Upper Level Question

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6 thoughts on “Upper Level Question”

  1. My deal with kids at that level is to do tons of reading using Read and Discuss – R and D. But the traditional kids won’t understand a thing you say and hence are like French 1 kids in the oral/aural sense, if they are anything like other kids I have seen who were trained traditionally.

    So what to do if they don’t even know how to interact with you in a comprehensible input kind of way? Hopefully the group comes in with some good ideas, as I don’t really know what to say.

    Think about it. They can read but not understand the aural part. So you can do the R part of R and D but not the D part. Kind of hopeless if they don’t have the skills they need to discuss in the target language. Looking forward to what the group says….

  2. Carly, I’m not sure I have a lot to offer here; it’s been a l-o-n-g time since I dealt with anything resembling your situation, although I have combined 3-4-AP classes regularly. That being said, here goes …

    “Differentiation” is one of the big words thrown at us by administrators. Fortunately, TPRS allows you to differentiate to an amazing degree. So, think of what you have to do as differentiation for individuals, not differentiation for classes. If the two groups exhibit largely similar abilities in the language, why do you have to treat them differently as groups? Because one is “fourth year” and one is “third year”? Guess what? On the ACTFL Guidelines, they are both still Novice.

    As a German teacher, I regularly deal with multi-level classes. Your choices are basically the following:
    1. Keep the two classes separate and split your time between them, teaching a third-year curriculum and a fourth-year curriculum.
    2.Keep the two classes separate and treat the fourth-year class like an independent studies class and have them work on their own.
    3. Develop a two-year curriculum, and teach both groups together with alternating “A” years and “B” years.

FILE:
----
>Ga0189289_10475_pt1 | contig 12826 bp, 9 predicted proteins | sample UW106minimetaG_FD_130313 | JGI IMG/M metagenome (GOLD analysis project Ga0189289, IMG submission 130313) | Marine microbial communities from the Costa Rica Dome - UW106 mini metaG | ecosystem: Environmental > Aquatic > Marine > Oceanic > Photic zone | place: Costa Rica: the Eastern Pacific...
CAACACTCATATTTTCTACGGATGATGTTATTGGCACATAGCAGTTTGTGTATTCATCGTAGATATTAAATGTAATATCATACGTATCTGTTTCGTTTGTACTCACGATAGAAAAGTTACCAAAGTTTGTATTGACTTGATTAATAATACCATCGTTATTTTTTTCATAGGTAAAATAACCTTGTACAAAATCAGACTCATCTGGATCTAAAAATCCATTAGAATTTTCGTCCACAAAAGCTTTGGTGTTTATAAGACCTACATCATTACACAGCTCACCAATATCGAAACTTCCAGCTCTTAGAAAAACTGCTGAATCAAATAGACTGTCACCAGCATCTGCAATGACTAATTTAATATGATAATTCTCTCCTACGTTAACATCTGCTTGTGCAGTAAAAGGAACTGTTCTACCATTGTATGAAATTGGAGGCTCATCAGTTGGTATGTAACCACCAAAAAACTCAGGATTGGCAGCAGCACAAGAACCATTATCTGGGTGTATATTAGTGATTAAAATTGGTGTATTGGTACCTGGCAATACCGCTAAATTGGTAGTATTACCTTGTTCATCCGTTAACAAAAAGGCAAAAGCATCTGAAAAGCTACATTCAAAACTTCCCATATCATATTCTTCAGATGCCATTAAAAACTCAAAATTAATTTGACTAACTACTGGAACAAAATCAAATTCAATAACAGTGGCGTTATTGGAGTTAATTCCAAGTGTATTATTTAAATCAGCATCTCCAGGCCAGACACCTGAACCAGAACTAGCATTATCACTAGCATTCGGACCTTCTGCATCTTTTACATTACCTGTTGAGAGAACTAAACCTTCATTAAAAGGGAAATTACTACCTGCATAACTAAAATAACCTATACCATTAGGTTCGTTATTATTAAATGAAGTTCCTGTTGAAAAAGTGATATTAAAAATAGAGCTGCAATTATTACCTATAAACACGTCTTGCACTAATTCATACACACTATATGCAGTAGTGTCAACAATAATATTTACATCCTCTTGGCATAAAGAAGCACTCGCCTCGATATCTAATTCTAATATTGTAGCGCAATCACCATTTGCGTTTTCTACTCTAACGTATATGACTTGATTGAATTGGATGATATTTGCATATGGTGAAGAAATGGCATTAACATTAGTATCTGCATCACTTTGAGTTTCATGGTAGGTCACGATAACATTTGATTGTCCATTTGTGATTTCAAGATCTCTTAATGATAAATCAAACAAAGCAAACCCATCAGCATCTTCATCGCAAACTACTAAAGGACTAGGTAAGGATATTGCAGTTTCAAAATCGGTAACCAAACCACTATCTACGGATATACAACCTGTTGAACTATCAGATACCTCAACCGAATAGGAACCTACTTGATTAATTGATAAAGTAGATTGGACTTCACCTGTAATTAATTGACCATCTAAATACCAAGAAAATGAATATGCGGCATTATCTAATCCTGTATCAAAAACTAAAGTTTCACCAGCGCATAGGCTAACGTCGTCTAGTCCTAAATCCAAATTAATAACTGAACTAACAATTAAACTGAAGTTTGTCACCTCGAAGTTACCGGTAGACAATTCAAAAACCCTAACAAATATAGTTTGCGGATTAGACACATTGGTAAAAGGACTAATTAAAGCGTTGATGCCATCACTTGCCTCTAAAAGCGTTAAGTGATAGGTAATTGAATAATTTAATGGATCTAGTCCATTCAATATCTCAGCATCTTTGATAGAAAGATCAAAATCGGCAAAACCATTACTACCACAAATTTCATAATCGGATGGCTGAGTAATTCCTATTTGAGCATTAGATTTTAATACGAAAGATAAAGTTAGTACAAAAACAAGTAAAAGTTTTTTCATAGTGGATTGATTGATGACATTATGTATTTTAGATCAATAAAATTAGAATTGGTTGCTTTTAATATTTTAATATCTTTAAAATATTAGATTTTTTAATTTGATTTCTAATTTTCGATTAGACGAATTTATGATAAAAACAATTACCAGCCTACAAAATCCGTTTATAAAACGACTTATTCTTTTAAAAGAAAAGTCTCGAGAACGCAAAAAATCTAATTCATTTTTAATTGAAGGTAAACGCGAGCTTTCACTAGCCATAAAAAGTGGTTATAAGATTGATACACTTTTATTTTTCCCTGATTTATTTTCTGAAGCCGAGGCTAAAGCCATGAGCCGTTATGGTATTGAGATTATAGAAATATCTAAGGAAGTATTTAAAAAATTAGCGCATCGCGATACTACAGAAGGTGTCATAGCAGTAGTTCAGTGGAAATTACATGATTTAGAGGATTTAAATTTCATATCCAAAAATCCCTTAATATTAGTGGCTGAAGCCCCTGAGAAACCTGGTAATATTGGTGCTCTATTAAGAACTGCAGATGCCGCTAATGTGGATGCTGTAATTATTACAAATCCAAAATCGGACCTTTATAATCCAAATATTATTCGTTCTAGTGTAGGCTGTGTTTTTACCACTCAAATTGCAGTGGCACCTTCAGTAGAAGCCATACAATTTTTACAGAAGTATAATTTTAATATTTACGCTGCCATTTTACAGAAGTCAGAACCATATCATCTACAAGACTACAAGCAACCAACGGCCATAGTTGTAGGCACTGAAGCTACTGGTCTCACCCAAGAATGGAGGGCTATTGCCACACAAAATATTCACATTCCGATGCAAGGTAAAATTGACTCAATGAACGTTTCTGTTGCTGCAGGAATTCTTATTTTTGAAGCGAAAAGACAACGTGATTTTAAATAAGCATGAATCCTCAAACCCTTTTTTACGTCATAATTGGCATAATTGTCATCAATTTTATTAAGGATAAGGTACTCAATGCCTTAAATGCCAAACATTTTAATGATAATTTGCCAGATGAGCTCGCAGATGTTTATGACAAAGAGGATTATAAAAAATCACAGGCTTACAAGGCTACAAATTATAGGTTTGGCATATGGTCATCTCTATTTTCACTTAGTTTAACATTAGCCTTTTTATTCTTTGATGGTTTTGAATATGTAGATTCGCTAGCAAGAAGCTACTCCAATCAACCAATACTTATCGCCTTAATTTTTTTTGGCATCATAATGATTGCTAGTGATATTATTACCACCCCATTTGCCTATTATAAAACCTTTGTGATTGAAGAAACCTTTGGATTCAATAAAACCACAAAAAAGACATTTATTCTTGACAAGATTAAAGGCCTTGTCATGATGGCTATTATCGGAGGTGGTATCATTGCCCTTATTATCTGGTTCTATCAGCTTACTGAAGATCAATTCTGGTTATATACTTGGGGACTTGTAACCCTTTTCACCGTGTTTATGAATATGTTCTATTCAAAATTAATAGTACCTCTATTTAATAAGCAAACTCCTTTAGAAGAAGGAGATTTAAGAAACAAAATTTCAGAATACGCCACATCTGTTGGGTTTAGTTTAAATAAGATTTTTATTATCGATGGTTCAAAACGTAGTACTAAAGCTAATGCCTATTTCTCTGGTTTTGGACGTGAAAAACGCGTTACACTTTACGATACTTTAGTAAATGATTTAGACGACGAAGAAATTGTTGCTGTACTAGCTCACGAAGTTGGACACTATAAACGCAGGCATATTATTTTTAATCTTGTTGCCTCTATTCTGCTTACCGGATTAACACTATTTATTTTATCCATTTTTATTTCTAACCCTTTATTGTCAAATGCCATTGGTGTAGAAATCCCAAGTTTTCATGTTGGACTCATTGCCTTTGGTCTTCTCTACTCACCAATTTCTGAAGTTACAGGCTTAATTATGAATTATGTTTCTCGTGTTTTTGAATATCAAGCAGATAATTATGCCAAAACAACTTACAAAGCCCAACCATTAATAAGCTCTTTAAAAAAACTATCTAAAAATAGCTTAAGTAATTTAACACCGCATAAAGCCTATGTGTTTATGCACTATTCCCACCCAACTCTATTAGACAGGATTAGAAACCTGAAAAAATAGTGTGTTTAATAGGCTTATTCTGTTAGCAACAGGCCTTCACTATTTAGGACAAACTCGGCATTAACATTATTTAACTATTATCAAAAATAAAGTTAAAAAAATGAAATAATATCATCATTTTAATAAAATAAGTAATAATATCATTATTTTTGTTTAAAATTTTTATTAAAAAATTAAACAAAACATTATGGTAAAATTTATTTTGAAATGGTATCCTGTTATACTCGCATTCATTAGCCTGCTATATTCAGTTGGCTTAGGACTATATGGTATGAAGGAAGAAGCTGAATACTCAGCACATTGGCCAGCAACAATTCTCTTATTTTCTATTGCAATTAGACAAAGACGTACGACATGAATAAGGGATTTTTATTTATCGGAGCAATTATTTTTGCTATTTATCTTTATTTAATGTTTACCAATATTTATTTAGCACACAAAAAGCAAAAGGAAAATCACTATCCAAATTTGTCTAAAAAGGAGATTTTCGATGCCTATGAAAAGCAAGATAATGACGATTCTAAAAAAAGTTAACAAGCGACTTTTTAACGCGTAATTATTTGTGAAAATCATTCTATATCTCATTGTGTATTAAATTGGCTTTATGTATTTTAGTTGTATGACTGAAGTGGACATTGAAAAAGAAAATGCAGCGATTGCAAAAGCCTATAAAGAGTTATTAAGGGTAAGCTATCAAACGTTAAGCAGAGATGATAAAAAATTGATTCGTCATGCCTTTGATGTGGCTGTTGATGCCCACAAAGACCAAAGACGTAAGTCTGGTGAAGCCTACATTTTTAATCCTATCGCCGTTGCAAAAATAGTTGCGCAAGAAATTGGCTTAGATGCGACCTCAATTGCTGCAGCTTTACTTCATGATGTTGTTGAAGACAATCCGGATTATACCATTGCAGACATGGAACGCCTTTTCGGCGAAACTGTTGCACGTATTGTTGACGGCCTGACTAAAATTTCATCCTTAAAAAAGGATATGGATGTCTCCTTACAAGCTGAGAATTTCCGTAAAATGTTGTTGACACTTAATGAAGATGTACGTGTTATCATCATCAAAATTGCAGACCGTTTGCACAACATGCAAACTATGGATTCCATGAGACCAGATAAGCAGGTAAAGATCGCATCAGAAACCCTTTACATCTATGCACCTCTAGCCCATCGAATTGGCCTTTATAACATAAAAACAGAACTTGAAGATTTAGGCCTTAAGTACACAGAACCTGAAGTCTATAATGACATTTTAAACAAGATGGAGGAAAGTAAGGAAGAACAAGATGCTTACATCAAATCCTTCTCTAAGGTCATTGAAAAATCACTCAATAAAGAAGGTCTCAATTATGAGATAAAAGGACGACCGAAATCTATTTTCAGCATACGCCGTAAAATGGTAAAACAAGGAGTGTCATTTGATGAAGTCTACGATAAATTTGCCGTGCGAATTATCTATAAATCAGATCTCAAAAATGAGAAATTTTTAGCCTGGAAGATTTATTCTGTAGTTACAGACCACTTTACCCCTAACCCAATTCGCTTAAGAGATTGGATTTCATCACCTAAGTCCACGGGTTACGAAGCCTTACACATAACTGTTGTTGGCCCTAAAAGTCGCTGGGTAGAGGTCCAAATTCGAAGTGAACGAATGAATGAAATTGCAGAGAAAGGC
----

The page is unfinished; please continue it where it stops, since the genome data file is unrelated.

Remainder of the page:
Option 1 is not really doable. You will shortchange your students and drive yourself crazy.
    Option 2 is doable only if the fourth-year students are highly motivated or interested solely in getting a grade rather than learning the language. In a transition situation, this may actually be the solution. Traditionally trained students continue with their worksheets and reading while you actually teach the third-year students.
    Option 3 is my choice. Years three and four are really further deepening of the things that have been acquired in years one and two. If your syllabus is not grammar driven, it doesn’t matter when you teach them certain things because they have been hearing the whole language the whole time. My two-year curriculum is more thematic and content based than years one and two. Here is what I do:

    A Year
    First semester (approximately): Virtual Vienna – students imagine they have moved to Vienna and have adventures in the city as we learn about it; the nature of our stories changes a bit as we pretend they are older and talking about things that they are doing in Vienna.
    Second semester: Fairy Tales, Poetry and Children’s Literature

    B Year
    First semester: Berlin today and yesterday – students have a similar experience in Berlin to the one in Vienna
    Second semester: The German Middle Ages

    Those broad themes allow me to do a lot of different things.

    As far as grading is concerned, I simply inform students that while we do the same things, I hold the fourth-year and AP students to a higher level of accountability than third-year students. Assignments are for the most part identical.

  3. I agree with Robert. Treat them as 1 group. If you really want to stir the pot, rewrite the course title to Upper Level French with a max repeat of 2 years to be available for juniors and seniors.

    If you MUST differentiate in some way, use a different rubric for level 3 and level 4.

  4. I’ve never done mixed UPPER levels, but I did have a mixed novice 1/2 class. (My school has k-12 language, and students coming in for the first time in high school get sorted into novice 1 or 2, versus the regular Span 1-4 curriculum for those with middle & high school experience.) I planned to just have alternate A & B years, treating the whole class as “Spanish I”, with different story focuses & novels for each year. Of course, administration split the classes on me so now it’s all novice 1 or all novice 2, but Robert’s 3rd option makes the most sense to me.

  5. Do what Robert says. You could do his option 2, but only if the conditions he said are met. I have a split German 4/5 and do what Robert does too. I just grade level 4 with a bit more leniency if you want to call it that.

    Robert – I WANT to see your materials for these four theme based semesters. What do I have to do to make that happen?!!! I know you said the one book is available to purchase. And the rest?

    Robert – I posted a question on the forum about native speaker students in class. Maybe you could take a look for me over there … 😉

  6. I also teach my French 4/5 class as one, with two years’ worth of materials. The difference in levels is that I give two versions of each assessment: some of the questions are the same, but some of the questions for the French 5 students are framed with more advanced vocabulary and/or require more thoughtful/elaborate responses. When assessing writing and speaking, I use the same rubrics but expect more of the 5s.

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